WHEN THE RISK IS URBAN PLANNING. A CASE STUDY IN EL CABANYAL (SPAIN)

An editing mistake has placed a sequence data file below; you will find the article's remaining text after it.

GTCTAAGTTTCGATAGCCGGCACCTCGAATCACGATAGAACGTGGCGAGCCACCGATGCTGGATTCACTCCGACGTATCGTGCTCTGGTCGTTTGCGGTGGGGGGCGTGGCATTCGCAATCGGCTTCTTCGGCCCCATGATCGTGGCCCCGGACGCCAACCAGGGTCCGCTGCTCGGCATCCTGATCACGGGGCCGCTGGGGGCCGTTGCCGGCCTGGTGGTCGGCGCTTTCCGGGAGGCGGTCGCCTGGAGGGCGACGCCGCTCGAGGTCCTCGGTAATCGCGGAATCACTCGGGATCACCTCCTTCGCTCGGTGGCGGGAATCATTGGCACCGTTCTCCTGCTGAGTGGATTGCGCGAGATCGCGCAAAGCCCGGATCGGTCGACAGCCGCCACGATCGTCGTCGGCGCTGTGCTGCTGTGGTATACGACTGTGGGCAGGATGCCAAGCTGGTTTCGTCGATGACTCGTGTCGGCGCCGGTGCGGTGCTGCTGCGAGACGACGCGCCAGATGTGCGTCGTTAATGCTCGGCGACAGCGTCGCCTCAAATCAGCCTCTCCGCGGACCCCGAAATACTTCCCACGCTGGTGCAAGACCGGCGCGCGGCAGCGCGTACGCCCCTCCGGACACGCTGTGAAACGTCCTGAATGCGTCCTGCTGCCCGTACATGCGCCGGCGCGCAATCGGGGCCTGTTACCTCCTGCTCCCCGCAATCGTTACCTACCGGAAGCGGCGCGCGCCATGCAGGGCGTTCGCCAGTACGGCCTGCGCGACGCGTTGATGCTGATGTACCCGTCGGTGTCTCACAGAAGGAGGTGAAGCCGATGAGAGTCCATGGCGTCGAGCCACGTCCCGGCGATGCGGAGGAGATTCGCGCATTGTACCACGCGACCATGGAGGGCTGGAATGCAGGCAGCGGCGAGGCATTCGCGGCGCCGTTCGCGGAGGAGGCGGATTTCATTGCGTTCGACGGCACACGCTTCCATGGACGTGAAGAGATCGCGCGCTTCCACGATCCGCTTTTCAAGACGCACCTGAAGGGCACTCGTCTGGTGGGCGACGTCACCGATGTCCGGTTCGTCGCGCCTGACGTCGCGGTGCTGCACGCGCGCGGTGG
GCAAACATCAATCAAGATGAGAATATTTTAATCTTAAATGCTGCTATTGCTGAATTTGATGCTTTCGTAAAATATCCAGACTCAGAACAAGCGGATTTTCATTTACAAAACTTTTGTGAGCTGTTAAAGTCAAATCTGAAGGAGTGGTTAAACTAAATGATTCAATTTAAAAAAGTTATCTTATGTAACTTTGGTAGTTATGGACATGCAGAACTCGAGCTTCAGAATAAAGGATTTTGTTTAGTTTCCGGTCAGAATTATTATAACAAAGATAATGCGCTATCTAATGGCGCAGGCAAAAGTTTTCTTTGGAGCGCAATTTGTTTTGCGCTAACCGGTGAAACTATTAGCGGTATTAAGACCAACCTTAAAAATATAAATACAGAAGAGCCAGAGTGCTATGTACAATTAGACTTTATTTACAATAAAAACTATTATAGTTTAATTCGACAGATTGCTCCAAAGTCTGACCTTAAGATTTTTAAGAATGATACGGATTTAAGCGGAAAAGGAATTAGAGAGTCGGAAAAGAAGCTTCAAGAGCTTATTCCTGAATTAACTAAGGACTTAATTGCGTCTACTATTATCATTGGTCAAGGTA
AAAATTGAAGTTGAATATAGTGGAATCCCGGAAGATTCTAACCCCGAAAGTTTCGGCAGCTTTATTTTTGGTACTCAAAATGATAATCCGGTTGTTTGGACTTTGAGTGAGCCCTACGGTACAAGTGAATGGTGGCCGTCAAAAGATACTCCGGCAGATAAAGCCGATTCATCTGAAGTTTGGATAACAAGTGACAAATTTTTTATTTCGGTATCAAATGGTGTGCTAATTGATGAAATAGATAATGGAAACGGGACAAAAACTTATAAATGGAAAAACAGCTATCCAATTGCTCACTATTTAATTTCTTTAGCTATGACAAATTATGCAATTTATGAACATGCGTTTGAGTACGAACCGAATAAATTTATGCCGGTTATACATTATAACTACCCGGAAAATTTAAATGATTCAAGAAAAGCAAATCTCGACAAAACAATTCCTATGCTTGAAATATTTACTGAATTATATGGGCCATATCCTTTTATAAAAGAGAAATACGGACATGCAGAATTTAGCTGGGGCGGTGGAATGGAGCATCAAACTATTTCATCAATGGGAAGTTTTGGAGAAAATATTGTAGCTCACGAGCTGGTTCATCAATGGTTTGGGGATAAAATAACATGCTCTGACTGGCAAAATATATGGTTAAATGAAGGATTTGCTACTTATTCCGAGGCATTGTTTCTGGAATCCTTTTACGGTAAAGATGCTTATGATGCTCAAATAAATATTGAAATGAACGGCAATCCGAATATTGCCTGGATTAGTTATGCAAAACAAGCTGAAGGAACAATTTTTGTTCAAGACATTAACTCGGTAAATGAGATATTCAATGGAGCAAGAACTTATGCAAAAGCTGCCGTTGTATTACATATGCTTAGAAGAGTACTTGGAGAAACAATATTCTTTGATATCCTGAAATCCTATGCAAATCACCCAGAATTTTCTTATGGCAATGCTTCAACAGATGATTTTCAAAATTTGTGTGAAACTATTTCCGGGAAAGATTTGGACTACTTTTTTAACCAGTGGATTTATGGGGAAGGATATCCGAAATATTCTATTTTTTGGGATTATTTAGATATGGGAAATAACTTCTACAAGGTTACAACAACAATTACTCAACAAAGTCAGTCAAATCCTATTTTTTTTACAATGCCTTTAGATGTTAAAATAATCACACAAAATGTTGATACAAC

This paper presents the vicissitudes of a residential dwelling built in El Cabanyal in 1923 and how poor urban planning can be a risk. The building corresponds to one of the most common traditional typologies: a terraced house with masonry load bearing brick walls and timber floors, three storeys, a linear staircase attached to the party walls, a courtyard at the rear and a gable roof. In the past, this building, proved to be resilient, overcoming the risk of collapse in some important episodes which affected directly El Cabanyal: the air raid attacks of the Valencian coastline settlements during the Spanish Civil War and the floods occurred in 1949 and in 1957. In 1988, the building was listed in the catalogue of the General Plan with a protection grade 3. The special protection plan (PEPRI 2001) which was supposed to protect and rehabilitate El Cabanyal, projected the extension of Blasco Ibañez Avenue to the sea and consequently, the division of the neighbourhood in two halves, tearing down an important number of houses. Subsequently, the City council began to expropriate buildings facilitating their occupation by squatters. The level of degradation caused by the urban planning is such that this area is known as ‘Ground Zero Area’. At the time of writing this paper, the building appears to be illegally occupied and in a bad state of preservation. After almost a hundred years facing different risks, poor urban planning appears to be the cause of the destruction of this heritage building.